Section 2: Choosing a Major
“ You don’t have to know what you want to major in, or even what you want to do after college. But you should know what you enjoy learning about. ”
- Dr. Robert Massa, Lafayette College
What should I major in?
Sometimes you know exactly what you want to study in college; sometimes it’s less clear. You have interests, but you’re not sure how to apply them in a college setting.
If you do know what you want to do, things are fairly straightforward. Look at your list of colleges, keep track of their admissions requirements, and schedule your classes accordingly. For example, if you know you’re destined to become a doctor, you’ll need to take some advanced science classes during the next few years.
If you don’t know what you want to do yet, you’re not alone. A majority of students either enter college without declaring a major, or change their major in the first year anyway. And this is okay; not all majors are directly tied to careers. In fact, most careers allow for several majors as prerequisites. For example, you don’t have to major in business to actually be successful in business. Plenty of history majors land internships on Wall Street during college, pursue MBA degrees in graduate school, and ultimately become executives in corporate firms or start their own businesses.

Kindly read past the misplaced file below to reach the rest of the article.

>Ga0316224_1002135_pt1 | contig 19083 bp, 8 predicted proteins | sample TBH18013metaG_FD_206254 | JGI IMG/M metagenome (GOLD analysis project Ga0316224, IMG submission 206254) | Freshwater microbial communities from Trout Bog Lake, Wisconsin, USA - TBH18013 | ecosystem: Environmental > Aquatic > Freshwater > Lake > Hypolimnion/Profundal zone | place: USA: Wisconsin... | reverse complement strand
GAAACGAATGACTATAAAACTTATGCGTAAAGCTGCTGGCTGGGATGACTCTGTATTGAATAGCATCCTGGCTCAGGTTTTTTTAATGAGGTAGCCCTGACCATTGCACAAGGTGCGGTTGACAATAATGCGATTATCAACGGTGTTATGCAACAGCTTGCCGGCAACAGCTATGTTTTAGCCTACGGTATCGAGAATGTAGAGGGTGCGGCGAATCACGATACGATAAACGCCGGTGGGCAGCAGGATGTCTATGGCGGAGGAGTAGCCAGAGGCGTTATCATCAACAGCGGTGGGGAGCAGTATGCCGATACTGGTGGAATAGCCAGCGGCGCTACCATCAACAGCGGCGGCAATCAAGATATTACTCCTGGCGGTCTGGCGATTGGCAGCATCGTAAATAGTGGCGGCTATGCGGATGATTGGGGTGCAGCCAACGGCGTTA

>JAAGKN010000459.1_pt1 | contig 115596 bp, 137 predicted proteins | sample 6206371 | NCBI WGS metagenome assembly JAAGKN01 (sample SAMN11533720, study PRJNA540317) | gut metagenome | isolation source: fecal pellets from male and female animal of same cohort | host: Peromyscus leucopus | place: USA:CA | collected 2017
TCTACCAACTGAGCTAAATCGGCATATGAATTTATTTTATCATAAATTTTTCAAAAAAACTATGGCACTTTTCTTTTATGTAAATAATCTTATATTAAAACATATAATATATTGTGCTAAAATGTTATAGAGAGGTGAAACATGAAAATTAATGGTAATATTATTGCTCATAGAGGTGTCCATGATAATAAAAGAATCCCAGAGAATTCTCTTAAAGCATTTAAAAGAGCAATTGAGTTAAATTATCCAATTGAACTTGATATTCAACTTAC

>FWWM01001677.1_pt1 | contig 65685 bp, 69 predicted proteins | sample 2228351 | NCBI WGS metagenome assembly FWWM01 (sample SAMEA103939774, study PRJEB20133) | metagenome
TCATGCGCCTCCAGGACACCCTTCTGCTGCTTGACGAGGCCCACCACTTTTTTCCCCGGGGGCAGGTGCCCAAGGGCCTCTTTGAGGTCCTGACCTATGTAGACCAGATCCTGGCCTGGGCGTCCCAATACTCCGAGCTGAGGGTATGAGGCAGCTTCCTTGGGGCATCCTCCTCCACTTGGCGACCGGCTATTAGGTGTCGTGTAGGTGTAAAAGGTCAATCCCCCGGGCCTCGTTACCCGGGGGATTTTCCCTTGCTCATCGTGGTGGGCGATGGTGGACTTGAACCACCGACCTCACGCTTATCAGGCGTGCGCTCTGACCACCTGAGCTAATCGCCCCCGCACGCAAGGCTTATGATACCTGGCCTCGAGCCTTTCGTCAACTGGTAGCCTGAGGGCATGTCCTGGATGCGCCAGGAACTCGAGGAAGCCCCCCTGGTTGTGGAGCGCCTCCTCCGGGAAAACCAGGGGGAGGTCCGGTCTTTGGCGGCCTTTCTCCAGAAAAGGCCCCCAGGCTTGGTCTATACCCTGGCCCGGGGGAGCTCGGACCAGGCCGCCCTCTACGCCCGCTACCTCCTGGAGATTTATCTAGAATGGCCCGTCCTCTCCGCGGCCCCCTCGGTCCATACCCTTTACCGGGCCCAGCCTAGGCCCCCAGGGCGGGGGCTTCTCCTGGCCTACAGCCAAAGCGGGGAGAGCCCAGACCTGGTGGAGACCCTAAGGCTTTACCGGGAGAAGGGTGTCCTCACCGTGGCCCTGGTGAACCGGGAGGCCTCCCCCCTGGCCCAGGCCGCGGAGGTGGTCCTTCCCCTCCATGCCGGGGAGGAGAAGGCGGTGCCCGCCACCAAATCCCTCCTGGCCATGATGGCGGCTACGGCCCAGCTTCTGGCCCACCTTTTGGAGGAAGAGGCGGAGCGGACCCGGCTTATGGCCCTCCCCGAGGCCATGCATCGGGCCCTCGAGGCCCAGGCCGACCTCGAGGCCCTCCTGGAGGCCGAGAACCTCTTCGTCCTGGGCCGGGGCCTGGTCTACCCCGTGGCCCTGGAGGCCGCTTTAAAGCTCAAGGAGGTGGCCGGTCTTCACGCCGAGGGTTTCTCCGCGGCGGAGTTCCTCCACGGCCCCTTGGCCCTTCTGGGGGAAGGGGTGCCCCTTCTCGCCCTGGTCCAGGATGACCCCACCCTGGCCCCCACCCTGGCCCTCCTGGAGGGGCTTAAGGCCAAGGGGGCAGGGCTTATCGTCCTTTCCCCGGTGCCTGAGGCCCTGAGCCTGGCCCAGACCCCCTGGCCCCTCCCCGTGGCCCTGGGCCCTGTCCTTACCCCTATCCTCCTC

If you do declare a major on your college application, make sure there is evidence to support your interest in this major, whether through classes you’ve taken or extracurricular activities you’ve pursued.
Some of the questions answered in this section's video:
What if I have no idea what I want to study in college?
How can I figure out what I might want to major in?
I know what I want to major in. How should I approach this year?
Video: Choosing A Major (3:04)
Things to Remember:
- It’s okay to not know what you want to major in, but you still need to explore your interests. Even if those interests don’t apply to a particular major, colleges will want to know what they are and how you will continue to explore them on their campus. They want to know what sort of student you’ll be when you’re there, and one way for you to show them this is to provide evidence of what you’ve enjoyed and explored in high school.
- A final note: it’s also okay to choose a major now and change your mind later. For most colleges, you will not be forced to choose a major until the latter half of your sophomore year, so you’ll have plenty of time to try a few options on for size.